The findings link structural variations in Aβ fibrils to clinical manifestations of AD, and offer a humbling reminder that one structure does not speak for all fibrils. Details about relationships between different types of fibrils emerged, as well. Researchers reported that dystrophic neurites caused by Aβ neuritic plaques coax tau to form oligomers, which might seed neurofibrillary tangles (Dec news). Placing structural studies of fibrils in perspective, the work emphasized a pathogenic role of soluble oligomers, which evade structural analysis. Along those lines, one report claimed that for Aβ, the smallest oligomers were the most toxic (Jan news). Another used Fourier transform infrared microspectroscopy (μFTIR) to spot the initial appearance of small Aβ aggregates that have a β-sheet structure, and could be the forebears of fibrillar plaques (Mar news). Regarding pre-fibrillar aggregates of tau, one study drew notice for showing that the RNA-binding protein and stress granule component TIA1 stabilizes oligomers of tau and prevents their fibrillization; this intensifies toxicity in a transgenic mouse (Nov news).
The idea that molecules condense into liquid droplets that control cellular processes took the neurodegenerative disease field by storm in 2015, and a flood of phase transition findings continued unabated in 2017. Several groups reported that tau undergoes liquid-liquid phase separation thanks to interactions with negatively charged RNA and/or tau’s own phosphate groups (May conference news; Jul news; Aug news). Others found that tau droplets might fertilize the growth of microtubules (Sep news).
ALS/FTD proteins joined the ranks. The RNA-binding protein FUS forms droplets, yet phosphorylation appears to have the opposite effect on FUS as it does on tau, as it broke up droplets rather than facilitating them (Aug news). Dipeptide repeats (DPRs) translated from hexanucleotide expansions in the C9ORF72 gene also condense into droplets, as do CAG-repeat laden RNA molecules (Mar news; Jun news).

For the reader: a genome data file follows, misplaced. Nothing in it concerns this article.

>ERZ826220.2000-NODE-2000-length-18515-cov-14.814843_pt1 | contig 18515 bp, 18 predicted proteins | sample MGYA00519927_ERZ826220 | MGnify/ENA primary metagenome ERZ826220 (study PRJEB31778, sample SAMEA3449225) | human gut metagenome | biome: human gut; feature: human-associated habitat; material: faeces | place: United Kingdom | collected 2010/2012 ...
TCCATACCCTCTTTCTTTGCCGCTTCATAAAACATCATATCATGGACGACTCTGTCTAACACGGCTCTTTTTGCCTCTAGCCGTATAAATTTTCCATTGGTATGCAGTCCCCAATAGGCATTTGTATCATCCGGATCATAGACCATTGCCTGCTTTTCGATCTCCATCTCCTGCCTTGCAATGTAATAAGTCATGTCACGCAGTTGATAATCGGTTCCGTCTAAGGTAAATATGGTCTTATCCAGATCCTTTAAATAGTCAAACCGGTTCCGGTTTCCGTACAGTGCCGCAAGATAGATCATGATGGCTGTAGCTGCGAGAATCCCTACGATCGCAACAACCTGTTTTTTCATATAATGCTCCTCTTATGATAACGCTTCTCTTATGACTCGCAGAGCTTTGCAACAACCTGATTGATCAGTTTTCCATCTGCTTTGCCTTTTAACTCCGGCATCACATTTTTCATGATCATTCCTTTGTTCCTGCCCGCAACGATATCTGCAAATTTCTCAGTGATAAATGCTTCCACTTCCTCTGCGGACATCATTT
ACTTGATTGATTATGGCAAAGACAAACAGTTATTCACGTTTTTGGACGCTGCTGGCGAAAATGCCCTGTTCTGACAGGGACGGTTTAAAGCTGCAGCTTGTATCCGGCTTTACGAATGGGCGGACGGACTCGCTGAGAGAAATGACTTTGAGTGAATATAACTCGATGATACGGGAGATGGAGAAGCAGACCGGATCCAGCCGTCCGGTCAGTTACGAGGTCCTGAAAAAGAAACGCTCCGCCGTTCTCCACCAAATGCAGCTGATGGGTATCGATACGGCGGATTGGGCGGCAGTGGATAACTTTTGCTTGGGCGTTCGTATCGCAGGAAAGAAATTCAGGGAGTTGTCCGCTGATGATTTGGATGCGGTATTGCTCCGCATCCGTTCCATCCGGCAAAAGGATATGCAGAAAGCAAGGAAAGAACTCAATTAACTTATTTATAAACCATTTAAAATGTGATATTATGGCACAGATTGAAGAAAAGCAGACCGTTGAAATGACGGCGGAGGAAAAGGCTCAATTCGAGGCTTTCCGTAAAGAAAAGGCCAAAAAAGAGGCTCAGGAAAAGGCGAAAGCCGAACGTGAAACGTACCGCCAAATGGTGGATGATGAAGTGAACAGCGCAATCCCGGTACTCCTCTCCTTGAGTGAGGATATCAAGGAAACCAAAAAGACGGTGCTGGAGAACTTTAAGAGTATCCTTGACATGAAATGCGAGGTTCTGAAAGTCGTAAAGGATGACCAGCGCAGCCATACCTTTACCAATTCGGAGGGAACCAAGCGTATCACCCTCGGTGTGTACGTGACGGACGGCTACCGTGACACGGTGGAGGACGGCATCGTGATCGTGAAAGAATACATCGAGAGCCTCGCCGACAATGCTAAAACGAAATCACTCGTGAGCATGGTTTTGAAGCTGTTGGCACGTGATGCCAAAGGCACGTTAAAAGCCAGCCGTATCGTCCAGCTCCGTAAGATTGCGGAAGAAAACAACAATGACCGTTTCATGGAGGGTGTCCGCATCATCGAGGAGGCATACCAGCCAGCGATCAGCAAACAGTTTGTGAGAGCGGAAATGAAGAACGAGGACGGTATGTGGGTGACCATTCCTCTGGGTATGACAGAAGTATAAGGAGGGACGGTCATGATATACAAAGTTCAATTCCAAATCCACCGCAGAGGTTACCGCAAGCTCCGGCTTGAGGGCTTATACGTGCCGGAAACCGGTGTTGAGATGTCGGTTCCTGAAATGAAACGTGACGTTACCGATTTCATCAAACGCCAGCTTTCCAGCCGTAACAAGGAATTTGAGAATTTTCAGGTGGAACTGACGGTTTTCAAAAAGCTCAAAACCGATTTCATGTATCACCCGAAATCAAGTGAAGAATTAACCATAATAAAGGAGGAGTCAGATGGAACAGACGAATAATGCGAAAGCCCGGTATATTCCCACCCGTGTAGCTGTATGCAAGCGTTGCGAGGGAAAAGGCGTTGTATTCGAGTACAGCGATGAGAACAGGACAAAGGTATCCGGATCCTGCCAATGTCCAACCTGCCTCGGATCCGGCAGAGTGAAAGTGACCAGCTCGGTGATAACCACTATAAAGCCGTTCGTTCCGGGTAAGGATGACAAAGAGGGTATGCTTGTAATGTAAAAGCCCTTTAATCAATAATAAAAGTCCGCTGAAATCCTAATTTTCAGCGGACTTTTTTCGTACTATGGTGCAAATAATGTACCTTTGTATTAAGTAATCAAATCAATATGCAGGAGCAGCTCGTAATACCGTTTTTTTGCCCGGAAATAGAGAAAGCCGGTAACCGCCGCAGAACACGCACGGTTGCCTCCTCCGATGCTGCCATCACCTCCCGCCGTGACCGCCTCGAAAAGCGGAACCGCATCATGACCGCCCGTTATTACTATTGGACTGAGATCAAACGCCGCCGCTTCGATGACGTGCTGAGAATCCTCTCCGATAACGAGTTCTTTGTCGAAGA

A structural study addressed fundamental mechanisms of phase separation. Many proteins form droplets via interactions between their low-complexity (LC) domains. As the name suggests, LC domains were thought to lack structure, and they share little sequence similarity with proteins that form rock-solid amyloid fibrils. Even so, NMR of FUS’s LC domain revealed a highly structured core (Sep news). Like liquid droplets themselves, fibrils formed from this core easily fell apart in the face of phosphorylation or other electrostatic changes.
The basic science findings have stirred up the field, but whether they translate to neurodegenerative disease remains to be seen.
New Ways to Take Out the Trash
Once aggregates have formed, how do cells get rid of them? In 2017, researchers suggested some wild new ways. One, called MAGIC (mitochondria as guardian in cytosol), connects mitochondrial function and protein disposal, both of which falter in neurodegenerative disease. Aggregated proteins were seen lining the surface of mitochondria, where chaperones disentangle and transport them into the mitochondrial matrix to feed them to resident proteases (Mar news).